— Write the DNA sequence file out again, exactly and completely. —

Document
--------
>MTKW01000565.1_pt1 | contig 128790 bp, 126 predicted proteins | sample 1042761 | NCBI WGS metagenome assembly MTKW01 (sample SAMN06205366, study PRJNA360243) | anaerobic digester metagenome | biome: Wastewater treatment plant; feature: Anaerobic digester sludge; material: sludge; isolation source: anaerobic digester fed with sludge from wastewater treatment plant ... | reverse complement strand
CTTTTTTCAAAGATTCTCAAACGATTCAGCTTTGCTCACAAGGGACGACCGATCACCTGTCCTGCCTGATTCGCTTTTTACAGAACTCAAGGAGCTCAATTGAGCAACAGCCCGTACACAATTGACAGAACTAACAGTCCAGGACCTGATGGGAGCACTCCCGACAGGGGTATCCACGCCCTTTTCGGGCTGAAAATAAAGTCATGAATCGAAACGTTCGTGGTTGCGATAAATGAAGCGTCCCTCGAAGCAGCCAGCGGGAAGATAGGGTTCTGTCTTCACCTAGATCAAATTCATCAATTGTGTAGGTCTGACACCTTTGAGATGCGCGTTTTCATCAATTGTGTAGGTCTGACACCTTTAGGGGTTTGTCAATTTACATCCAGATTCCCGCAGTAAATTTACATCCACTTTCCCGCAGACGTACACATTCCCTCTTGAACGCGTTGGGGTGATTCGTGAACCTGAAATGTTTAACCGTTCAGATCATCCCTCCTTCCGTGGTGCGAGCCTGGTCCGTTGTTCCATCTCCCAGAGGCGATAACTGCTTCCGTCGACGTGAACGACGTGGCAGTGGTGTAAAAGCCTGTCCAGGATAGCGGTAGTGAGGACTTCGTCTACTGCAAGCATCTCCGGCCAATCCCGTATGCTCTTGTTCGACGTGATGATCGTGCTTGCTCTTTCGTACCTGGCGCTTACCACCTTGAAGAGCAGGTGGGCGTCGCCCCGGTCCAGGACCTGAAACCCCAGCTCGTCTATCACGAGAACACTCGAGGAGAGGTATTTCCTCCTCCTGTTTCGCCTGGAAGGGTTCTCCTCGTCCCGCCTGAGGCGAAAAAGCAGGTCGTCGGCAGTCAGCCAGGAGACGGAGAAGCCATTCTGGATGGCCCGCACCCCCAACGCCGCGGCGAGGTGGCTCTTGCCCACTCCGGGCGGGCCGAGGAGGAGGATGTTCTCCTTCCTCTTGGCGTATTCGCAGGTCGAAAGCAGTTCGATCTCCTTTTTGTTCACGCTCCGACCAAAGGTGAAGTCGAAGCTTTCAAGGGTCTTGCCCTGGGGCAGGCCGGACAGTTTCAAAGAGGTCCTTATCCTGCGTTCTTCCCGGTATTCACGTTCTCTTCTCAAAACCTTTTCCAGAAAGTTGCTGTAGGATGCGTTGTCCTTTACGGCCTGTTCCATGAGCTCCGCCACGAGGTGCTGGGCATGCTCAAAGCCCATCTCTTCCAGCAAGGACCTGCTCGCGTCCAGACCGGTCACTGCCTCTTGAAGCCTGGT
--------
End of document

>MTKW01000565.1_pt1 | contig 128790 bp, 126 predicted proteins | sample 1042761 | NCBI WGS metagenome assembly MTKW01 (sample SAMN06205366, study PRJNA360243) | anaerobic digester metagenome | biome: Wastewater treatment plant; feature: Anaerobic digester sludge; material: sludge; isolation source: anaerobic digester fed with sludge from wastewater treatment plant ... | reverse complement strand
CTTTTTTCAAAGATTCTCAAACGATTCAGCTTTGCTCACAAGGGACGACCGATCACCTGTCCTGCCTGATTCGCTTTTTACAGAACTCAAGGAGCTCAATTGAGCAACAGCCCGTACACAATTGACAGAACTAACAGTCCAGGACCTGATGGGAGCACTCCCGACAGGGGTATCCACGCCCTTTTCGGGCTGAAAATAAAGTCATGAATCGAAACGTTCGTGGTTGCGATAAATGAAGCGTCCCTCGAAGCAGCCAGCGGGAAGATAGGGTTCTGTCTTCACCTAGATCAAATTCATCAATTGTGTAGGTCTGACACCTTTGAGATGCGCGTTTTCATCAATTGTGTAGGTCTGACACCTTTAGGGGTTTGTCAATTTACATCCAGATTCCCGCAGTAAATTTACATCCACTTTCCCGCAGACGTACACATTCCCTCTTGAACGCGTTGGGGTGATTCGTGAACCTGAAATGTTTAACCGTTCAGATCATCCCTCCTTCCGTGGTGCGAGCCTGGTCCGTTGTTCCATCTCCCAGAGGCGATAACTGCTTCCGTCGACGTGAACGACGTGGCAGTGGTGTAAAAGCCTGTCCAGGATAGCGGTAGTGAGGACTTCGTCTACTGCAAGCATCTCCGGCCAATCCCGTATGCTCTTGTTCGACGTGATGATCGTGCTTGCTCTTTCGTACCTGGCGCTTACCACCTTGAAGAGCAGGTGGGCGTCGCCCCGGTCCAGGACCTGAAACCCCAGCTCGTCTATCACGAGAACACTCGAGGAGAGGTATTTCCTCCTCCTGTTTCGCCTGGAAGGGTTCTCCTCGTCCCGCCTGAGGCGAAAAAGCAGGTCGTCGGCAGTCAGCCAGGAGACGGAGAAGCCATTCTGGATGGCCCGCACCCCCAACGCCGCGGCGAGGTGGCTCTTGCCCACTCCGGGCGGGCCGAGGAGGAGGATGTTCTCCTTCCTCTTGGCGTATTCGCAGGTCGAAAGCAGTTCGATCTCCTTTTTGTTCACGCTCCGACCAAAGGTGAAGTCGAAGCTTTCAAGGGTCTTGCCCTGGGGCAGGCCGGACAGTTTCAAAGAGGTCCTTATCCTGCGTTCTTCCCGGTATTCACGTTCTCTTCTCAAAACCTTTTCCAGAAAGTTGCTGTAGGATGCGTTGTCCTTTACGGCCTGTTCCATGAGCTCCGCCACGAGGTGCTGGGCATGCTCAAAGCCCATCTCTTCCAGCAAGGACCTGCTCGCGTCCAGACCGGTCACTGCCTCTTGAAGCCTGGT